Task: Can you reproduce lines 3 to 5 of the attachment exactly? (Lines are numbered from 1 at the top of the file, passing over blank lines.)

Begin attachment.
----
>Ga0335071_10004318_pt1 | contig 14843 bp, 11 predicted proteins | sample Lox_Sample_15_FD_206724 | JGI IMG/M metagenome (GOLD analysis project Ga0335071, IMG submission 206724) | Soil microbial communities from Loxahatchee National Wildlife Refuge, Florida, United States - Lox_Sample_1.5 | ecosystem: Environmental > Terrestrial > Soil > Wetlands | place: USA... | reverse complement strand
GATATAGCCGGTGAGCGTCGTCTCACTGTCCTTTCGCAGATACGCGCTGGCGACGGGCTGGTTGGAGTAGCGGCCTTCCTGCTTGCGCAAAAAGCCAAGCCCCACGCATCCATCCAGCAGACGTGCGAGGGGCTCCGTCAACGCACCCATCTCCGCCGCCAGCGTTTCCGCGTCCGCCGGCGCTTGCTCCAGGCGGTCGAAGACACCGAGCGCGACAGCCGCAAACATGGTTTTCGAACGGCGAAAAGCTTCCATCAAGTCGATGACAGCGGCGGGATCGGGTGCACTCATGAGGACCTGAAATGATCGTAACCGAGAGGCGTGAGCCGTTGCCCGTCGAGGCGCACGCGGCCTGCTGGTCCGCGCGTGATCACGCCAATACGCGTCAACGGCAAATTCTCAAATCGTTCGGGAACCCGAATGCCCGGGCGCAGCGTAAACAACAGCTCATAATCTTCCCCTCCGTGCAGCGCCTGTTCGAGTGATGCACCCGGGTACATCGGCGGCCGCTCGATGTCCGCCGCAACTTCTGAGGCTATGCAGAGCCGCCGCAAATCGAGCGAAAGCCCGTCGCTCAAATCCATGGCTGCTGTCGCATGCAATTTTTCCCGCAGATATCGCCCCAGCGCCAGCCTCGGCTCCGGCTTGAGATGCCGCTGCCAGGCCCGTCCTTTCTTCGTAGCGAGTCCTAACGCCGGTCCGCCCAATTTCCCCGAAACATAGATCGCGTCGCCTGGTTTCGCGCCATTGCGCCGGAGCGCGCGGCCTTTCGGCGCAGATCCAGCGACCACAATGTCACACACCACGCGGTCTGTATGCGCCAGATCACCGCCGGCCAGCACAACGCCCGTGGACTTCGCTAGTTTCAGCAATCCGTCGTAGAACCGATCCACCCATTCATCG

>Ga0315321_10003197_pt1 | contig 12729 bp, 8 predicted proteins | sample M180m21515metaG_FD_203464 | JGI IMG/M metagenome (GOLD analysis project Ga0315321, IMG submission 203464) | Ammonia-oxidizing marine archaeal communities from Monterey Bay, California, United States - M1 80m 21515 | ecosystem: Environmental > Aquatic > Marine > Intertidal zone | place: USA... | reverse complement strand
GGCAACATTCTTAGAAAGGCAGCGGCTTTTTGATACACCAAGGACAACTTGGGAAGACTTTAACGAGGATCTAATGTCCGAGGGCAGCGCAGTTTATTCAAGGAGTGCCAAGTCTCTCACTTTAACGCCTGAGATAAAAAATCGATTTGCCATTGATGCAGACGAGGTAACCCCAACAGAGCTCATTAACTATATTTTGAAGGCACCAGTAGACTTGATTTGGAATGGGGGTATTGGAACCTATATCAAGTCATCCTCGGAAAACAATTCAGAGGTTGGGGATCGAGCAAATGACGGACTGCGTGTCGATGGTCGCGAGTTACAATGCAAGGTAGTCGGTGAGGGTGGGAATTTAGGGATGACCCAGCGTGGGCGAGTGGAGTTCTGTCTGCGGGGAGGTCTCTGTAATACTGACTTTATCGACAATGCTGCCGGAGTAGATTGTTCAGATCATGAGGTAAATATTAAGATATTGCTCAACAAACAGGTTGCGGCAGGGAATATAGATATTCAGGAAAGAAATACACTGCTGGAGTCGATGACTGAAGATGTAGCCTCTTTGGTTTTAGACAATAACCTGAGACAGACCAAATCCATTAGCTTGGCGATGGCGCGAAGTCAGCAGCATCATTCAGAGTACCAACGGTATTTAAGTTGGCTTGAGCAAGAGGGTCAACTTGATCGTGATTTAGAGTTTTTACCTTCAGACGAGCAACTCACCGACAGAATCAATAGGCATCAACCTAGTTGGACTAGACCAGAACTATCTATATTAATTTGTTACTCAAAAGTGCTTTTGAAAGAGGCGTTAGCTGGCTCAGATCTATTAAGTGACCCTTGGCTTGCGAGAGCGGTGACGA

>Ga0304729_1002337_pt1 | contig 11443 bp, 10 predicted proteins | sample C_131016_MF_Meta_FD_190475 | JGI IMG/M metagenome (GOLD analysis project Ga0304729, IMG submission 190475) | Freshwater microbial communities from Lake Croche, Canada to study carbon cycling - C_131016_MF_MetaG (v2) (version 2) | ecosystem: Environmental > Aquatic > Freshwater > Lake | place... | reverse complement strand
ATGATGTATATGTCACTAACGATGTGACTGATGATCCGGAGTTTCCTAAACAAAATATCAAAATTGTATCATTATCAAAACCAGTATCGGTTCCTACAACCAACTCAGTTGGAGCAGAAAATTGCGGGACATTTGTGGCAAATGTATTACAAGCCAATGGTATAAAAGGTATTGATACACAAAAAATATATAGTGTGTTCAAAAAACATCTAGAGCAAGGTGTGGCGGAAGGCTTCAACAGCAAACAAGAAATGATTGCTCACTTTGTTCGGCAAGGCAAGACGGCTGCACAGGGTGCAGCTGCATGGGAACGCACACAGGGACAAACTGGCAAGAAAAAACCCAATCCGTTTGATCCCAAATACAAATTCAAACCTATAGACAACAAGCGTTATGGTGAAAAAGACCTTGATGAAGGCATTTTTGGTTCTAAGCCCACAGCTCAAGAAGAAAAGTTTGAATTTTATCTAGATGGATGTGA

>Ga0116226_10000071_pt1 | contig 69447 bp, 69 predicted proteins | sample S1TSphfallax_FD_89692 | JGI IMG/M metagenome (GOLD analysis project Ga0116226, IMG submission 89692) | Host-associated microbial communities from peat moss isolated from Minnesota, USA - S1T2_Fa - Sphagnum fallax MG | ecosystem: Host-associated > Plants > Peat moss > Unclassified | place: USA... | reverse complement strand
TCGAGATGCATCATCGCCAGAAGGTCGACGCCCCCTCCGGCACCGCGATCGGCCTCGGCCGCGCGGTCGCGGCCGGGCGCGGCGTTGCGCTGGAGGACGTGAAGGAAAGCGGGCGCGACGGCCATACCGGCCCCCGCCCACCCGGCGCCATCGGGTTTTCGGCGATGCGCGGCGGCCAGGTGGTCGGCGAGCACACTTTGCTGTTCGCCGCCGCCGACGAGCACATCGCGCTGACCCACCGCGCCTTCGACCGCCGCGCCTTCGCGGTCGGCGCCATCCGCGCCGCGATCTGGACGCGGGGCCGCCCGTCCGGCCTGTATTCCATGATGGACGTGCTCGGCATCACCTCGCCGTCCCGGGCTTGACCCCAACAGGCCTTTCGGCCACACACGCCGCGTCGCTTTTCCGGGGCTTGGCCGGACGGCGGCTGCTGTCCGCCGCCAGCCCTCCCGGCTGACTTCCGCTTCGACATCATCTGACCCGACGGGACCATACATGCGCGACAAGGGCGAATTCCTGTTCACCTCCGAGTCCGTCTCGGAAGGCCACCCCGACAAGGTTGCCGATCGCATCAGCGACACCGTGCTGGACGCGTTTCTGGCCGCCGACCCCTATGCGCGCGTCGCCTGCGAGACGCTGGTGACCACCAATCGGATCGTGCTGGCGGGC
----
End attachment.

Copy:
>Ga0315321_10003197_pt1 | contig 12729 bp, 8 predicted proteins | sample M180m21515metaG_FD_203464 | JGI IMG/M metagenome (GOLD analysis project Ga0315321, IMG submission 203464) | Ammonia-oxidizing marine archaeal communities from Monterey Bay, California, United States - M1 80m 21515 | ecosystem: Environmental > Aquatic > Marine > Intertidal zone | place: USA... | reverse complement strand
GGCAACATTCTTAGAAAGGCAGCGGCTTTTTGATACACCAAGGACAACTTGGGAAGACTTTAACGAGGATCTAATGTCCGAGGGCAGCGCAGTTTATTCAAGGAGTGCCAAGTCTCTCACTTTAACGCCTGAGATAAAAAATCGATTTGCCATTGATGCAGACGAGGTAACCCCAACAGAGCTCATTAACTATATTTTGAAGGCACCAGTAGACTTGATTTGGAATGGGGGTATTGGAACCTATATCAAGTCATCCTCGGAAAACAATTCAGAGGTTGGGGATCGAGCAAATGACGGACTGCGTGTCGATGGTCGCGAGTTACAATGCAAGGTAGTCGGTGAGGGTGGGAATTTAGGGATGACCCAGCGTGGGCGAGTGGAGTTCTGTCTGCGGGGAGGTCTCTGTAATACTGACTTTATCGACAATGCTGCCGGAGTAGATTGTTCAGATCATGAGGTAAATATTAAGATATTGCTCAACAAACAGGTTGCGGCAGGGAATATAGATATTCAGGAAAGAAATACACTGCTGGAGTCGATGACTGAAGATGTAGCCTCTTTGGTTTTAGACAATAACCTGAGACAGACCAAATCCATTAGCTTGGCGATGGCGCGAAGTCAGCAGCATCATTCAGAGTACCAACGGTATTTAAGTTGGCTTGAGCAAGAGGGTCAACTTGATCGTGATTTAGAGTTTTTACCTTCAGACGAGCAACTCACCGACAGAATCAATAGGCATCAACCTAGTTGGACTAGACCAGAACTATCTATATTAATTTGTTACTCAAAAGTGCTTTTGAAAGAGGCGTTAGCTGGCTCAGATCTATTAAGTGACCCTTGGCTTGCGAGAGCGGTGACGA

>Ga0304729_1002337_pt1 | contig 11443 bp, 10 predicted proteins | sample C_131016_MF_Meta_FD_190475 | JGI IMG/M metagenome (GOLD analysis project Ga0304729, IMG submission 190475) | Freshwater microbial communities from Lake Croche, Canada to study carbon cycling - C_131016_MF_MetaG (v2) (version 2) | ecosystem: Environmental > Aquatic > Freshwater > Lake | place... | reverse complement strand